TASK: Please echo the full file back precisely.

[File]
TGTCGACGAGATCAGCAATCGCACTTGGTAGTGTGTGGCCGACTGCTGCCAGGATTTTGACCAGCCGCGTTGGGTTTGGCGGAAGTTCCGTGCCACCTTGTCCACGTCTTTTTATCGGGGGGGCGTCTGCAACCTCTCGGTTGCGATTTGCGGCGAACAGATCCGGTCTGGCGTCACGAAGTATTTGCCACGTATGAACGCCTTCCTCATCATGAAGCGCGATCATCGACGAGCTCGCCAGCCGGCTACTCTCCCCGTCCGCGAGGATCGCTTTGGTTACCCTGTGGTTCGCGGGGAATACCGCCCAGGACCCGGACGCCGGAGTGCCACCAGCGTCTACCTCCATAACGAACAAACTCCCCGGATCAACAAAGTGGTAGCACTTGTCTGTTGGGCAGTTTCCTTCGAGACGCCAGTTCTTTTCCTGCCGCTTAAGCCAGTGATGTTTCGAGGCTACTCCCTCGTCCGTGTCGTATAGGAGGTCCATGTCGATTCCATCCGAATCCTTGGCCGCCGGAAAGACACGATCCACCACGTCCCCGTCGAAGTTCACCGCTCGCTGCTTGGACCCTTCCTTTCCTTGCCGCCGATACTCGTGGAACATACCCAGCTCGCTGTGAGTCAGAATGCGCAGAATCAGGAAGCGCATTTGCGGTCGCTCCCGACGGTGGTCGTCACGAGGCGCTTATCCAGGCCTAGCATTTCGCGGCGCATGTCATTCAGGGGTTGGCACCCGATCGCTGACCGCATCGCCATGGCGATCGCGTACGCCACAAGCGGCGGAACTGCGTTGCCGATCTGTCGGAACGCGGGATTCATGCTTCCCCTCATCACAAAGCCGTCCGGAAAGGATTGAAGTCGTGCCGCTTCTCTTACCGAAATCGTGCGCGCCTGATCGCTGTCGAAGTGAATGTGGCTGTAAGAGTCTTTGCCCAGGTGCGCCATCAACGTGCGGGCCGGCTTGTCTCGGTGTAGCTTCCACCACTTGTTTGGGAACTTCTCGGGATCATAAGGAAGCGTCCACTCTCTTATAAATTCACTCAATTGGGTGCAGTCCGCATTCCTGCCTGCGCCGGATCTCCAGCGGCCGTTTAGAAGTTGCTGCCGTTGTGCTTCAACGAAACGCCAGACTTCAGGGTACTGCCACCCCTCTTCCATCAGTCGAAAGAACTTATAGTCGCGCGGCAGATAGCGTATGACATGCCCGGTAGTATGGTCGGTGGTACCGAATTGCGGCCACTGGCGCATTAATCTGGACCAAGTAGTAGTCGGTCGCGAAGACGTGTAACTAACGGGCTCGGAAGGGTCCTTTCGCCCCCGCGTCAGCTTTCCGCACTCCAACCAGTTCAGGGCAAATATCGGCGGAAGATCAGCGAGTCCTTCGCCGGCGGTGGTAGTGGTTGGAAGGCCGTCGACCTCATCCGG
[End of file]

TGTCGACGAGATCAGCAATCGCACTTGGTAGTGTGTGGCCGACTGCTGCCAGGATTTTGACCAGCCGCGTTGGGTTTGGCGGAAGTTCCGTGCCACCTTGTCCACGTCTTTTTATCGGGGGGGCGTCTGCAACCTCTCGGTTGCGATTTGCGGCGAACAGATCCGGTCTGGCGTCACGAAGTATTTGCCACGTATGAACGCCTTCCTCATCATGAAGCGCGATCATCGACGAGCTCGCCAGCCGGCTACTCTCCCCGTCCGCGAGGATCGCTTTGGTTACCCTGTGGTTCGCGGGGAATACCGCCCAGGACCCGGACGCCGGAGTGCCACCAGCGTCTACCTCCATAACGAACAAACTCCCCGGATCAACAAAGTGGTAGCACTTGTCTGTTGGGCAGTTTCCTTCGAGACGCCAGTTCTTTTCCTGCCGCTTAAGCCAGTGATGTTTCGAGGCTACTCCCTCGTCCGTGTCGTATAGGAGGTCCATGTCGATTCCATCCGAATCCTTGGCCGCCGGAAAGACACGATCCACCACGTCCCCGTCGAAGTTCACCGCTCGCTGCTTGGACCCTTCCTTTCCTTGCCGCCGATACTCGTGGAACATACCCAGCTCGCTGTGAGTCAGAATGCGCAGAATCAGGAAGCGCATTTGCGGTCGCTCCCGACGGTGGTCGTCACGAGGCGCTTATCCAGGCCTAGCATTTCGCGGCGCATGTCATTCAGGGGTTGGCACCCGATCGCTGACCGCATCGCCATGGCGATCGCGTACGCCACAAGCGGCGGAACTGCGTTGCCGATCTGTCGGAACGCGGGATTCATGCTTCCCCTCATCACAAAGCCGTCCGGAAAGGATTGAAGTCGTGCCGCTTCTCTTACCGAAATCGTGCGCGCCTGATCGCTGTCGAAGTGAATGTGGCTGTAAGAGTCTTTGCCCAGGTGCGCCATCAACGTGCGGGCCGGCTTGTCTCGGTGTAGCTTCCACCACTTGTTTGGGAACTTCTCGGGATCATAAGGAAGCGTCCACTCTCTTATAAATTCACTCAATTGGGTGCAGTCCGCATTCCTGCCTGCGCCGGATCTCCAGCGGCCGTTTAGAAGTTGCTGCCGTTGTGCTTCAACGAAACGCCAGACTTCAGGGTACTGCCACCCCTCTTCCATCAGTCGAAAGAACTTATAGTCGCGCGGCAGATAGCGTATGACATGCCCGGTAGTATGGTCGGTGGTACCGAATTGCGGCCACTGGCGCATTAATCTGGACCAAGTAGTAGTCGGTCGCGAAGACGTGTAACTAACGGGCTCGGAAGGGTCCTTTCGCCCCCGCGTCAGCTTTCCGCACTCCAACCAGTTCAGGGCAAATATCGGCGGAAGATCAGCGAGTCCTTCGCCGGCGGTGGTAGTGGTTGGAAGGCCGTCGACCTCATCCGG